• Upvote 1

Share this post


Link to post
Share on other sites

Thanks all, the image in question passed initial (my first) QC, as did all the rest. I'll be honest, after reading in these forums how many folks get failed for seemingly small imperfections, I was certain that all four of my images would fail miserably. 

 

I use the color blur layer method for CA removal, and obsess pretty heavy about it, but I have one lens (Sigma EX 10-20mm f 4-5.6) that I love dearly, but suffers from considerable CA at anything below f/ 8, and at any aperture in high contrast lighting, and editing can get tedious and time consuming, resulting in missed CA when it's not very noticeable.

 

Anyway, thanks again, and I look forward to being part of the Alamy family.

Edited by Colin Houck Photography
  • Upvote 1

Share this post


Link to post
Share on other sites

I use the color blur layer method for CA removal, and obsess pretty heavy about it, but I have one lens (Sigma EX 10-20mm f 4-5.6) that I love dearly, but suffers from considerable CA at anything below f/ 8, and at any aperture in high contrast lighting, and editing can get tedious and time consuming, resulting in missed CA when it's not very noticeable.

 

 

 

Why not use the Remove CA tickbox in LR/ACR. Works wonders on lateral CA in general.

Share this post


Link to post
Share on other sites

 

I use the color blur layer method for CA removal, and obsess pretty heavy about it, but I have one lens (Sigma EX 10-20mm f 4-5.6) that I love dearly, but suffers from considerable CA at anything below f/ 8, and at any aperture in high contrast lighting, and editing can get tedious and time consuming, resulting in missed CA when it's not very noticeable.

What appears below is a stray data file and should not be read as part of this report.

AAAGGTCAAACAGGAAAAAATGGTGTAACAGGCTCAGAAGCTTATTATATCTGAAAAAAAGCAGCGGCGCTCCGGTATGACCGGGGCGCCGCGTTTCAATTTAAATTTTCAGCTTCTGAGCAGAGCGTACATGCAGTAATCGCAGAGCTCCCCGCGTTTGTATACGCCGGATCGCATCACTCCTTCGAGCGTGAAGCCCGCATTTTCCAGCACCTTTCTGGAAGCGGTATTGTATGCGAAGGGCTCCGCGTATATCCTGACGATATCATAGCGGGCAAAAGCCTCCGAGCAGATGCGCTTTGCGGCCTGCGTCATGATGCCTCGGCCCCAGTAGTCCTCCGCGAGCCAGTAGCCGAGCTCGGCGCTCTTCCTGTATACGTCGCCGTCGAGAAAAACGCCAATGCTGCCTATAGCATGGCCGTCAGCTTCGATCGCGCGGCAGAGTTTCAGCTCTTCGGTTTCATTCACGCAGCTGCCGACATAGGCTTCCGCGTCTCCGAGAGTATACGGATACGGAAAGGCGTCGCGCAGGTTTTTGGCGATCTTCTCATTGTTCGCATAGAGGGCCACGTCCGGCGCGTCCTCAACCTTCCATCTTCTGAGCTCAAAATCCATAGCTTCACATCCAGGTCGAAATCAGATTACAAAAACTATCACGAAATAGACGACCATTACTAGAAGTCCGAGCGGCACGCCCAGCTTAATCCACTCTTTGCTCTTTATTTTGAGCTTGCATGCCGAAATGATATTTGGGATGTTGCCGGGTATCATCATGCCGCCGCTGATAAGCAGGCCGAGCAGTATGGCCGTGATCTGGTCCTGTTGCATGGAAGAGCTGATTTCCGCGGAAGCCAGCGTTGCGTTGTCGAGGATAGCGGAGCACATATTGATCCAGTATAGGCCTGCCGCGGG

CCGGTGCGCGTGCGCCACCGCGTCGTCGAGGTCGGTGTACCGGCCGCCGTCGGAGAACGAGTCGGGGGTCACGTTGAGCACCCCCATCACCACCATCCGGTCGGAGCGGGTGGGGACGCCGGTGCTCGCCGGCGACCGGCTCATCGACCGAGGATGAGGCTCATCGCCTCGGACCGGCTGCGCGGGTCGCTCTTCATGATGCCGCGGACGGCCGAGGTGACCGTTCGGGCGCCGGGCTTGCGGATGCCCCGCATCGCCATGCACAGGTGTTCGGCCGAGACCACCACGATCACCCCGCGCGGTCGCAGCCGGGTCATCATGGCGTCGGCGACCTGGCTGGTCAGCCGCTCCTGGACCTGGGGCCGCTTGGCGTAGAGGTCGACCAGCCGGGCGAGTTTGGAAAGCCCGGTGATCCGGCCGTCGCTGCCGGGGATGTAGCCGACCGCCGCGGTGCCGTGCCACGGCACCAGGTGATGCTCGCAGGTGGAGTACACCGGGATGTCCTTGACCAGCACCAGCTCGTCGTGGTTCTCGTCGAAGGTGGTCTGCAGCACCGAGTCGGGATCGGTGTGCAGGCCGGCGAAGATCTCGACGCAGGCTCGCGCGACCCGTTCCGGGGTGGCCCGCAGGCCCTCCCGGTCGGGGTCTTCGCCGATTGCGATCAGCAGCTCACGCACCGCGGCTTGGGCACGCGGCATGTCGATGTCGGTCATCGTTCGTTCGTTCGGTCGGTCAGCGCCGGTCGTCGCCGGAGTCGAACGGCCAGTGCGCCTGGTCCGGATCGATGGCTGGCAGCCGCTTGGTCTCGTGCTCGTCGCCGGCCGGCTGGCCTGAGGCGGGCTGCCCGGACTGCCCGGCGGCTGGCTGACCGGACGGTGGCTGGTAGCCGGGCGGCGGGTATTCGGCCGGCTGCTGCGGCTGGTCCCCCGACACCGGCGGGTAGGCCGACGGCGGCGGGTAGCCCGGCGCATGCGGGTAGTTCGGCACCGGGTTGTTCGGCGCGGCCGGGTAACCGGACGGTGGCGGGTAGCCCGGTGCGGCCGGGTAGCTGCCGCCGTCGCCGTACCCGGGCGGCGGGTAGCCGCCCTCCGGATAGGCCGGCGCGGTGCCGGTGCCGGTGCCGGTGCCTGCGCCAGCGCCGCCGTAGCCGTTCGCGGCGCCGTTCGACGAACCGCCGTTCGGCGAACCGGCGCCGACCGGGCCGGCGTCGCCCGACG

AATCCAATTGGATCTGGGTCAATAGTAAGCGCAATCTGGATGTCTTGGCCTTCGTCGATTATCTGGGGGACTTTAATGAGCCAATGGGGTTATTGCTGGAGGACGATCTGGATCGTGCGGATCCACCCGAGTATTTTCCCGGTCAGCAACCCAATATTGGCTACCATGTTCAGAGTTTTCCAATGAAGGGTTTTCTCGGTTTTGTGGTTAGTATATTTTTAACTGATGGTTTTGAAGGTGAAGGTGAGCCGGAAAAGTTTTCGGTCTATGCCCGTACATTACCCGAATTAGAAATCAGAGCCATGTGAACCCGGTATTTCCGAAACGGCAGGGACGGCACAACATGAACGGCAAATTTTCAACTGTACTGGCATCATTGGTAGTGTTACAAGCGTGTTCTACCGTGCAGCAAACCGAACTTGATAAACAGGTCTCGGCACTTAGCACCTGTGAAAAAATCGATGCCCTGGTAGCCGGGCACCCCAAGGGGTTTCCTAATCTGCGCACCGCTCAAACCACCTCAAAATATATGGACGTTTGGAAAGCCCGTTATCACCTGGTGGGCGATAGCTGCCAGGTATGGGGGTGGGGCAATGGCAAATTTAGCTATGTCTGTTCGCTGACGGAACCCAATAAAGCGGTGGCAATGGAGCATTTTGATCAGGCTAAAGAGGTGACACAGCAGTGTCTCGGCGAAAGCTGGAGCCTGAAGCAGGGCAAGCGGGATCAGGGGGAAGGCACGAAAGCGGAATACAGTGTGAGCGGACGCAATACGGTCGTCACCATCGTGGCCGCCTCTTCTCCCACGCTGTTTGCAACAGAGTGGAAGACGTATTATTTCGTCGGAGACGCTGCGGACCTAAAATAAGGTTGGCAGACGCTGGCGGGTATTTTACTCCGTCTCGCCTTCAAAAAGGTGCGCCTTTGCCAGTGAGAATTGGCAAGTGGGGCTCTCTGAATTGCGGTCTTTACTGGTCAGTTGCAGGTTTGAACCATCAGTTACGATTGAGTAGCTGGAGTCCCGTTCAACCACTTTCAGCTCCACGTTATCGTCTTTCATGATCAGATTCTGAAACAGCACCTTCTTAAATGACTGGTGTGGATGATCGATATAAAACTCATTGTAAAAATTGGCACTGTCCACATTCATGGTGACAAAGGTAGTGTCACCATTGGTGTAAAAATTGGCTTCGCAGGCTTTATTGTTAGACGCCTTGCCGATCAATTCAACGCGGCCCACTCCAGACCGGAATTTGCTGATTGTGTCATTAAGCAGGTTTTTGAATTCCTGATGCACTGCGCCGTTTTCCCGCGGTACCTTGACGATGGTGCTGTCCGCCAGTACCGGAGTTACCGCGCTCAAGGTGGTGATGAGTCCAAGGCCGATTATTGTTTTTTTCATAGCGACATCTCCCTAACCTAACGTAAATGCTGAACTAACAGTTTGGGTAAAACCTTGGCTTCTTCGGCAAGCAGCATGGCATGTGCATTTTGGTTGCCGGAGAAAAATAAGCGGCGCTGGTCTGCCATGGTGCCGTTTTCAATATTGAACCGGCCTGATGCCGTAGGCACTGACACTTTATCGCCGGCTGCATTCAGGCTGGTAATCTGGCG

Why not use the Remove CA tickbox in LR/ACR. Works wonders on lateral CA in general.

 

Because I find it doesn't get it all, and though it's not one of my best qualities, I'm a bit of an anal-retentive "arse" (can I say that here?).

Edited by Colin Houck Photography

Share this post


Link to post
Share on other sites

 

 

I use the color blur layer method for CA removal, and obsess pretty heavy about it, but I have one lens (Sigma EX 10-20mm f 4-5.6) that I love dearly, but suffers from considerable CA at anything below f/ 8, and at any aperture in high contrast lighting, and editing can get tedious and time consuming, resulting in missed CA when it's not very noticeable.

 

 

 

Why not use the Remove CA tickbox in LR/ACR. Works wonders on lateral CA in general.

 

Because I find it doesn't get it all, and though it's not one of my best qualities, I'm a bit of an anal-retentive "arse" (can I say that here?).

 

Since using the tickbox I don't find it necessary to check for CA myself unless there are very high-risk areas.

Share this post


Link to post
Share on other sites

 

 

 

I use the color blur layer method for CA removal, and obsess pretty heavy about it, but I have one lens (Sigma EX 10-20mm f 4-5.6) that I love dearly, but suffers from considerable CA at anything below f/ 8, and at any aperture in high contrast lighting, and editing can get tedious and time consuming, resulting in missed CA when it's not very noticeable.

 

 

 

Why not use the Remove CA tickbox in LR/ACR. Works wonders on lateral CA in general.

 

Because I find it doesn't get it all, and though it's not one of my best qualities, I'm a bit of an anal-retentive "arse" (can I say that here?).

 

Since using the tickbox I don't find it necessary to check for CA myself unless there are very high-risk areas.

 

I'll keep that in mind, and maybe take another look. I'm encouraged by Alamy QCs seemingly less stringent than my own exacting standards. It's always good to have an opportunity to ease up on the PP.

Share this post


Link to post
Share on other sites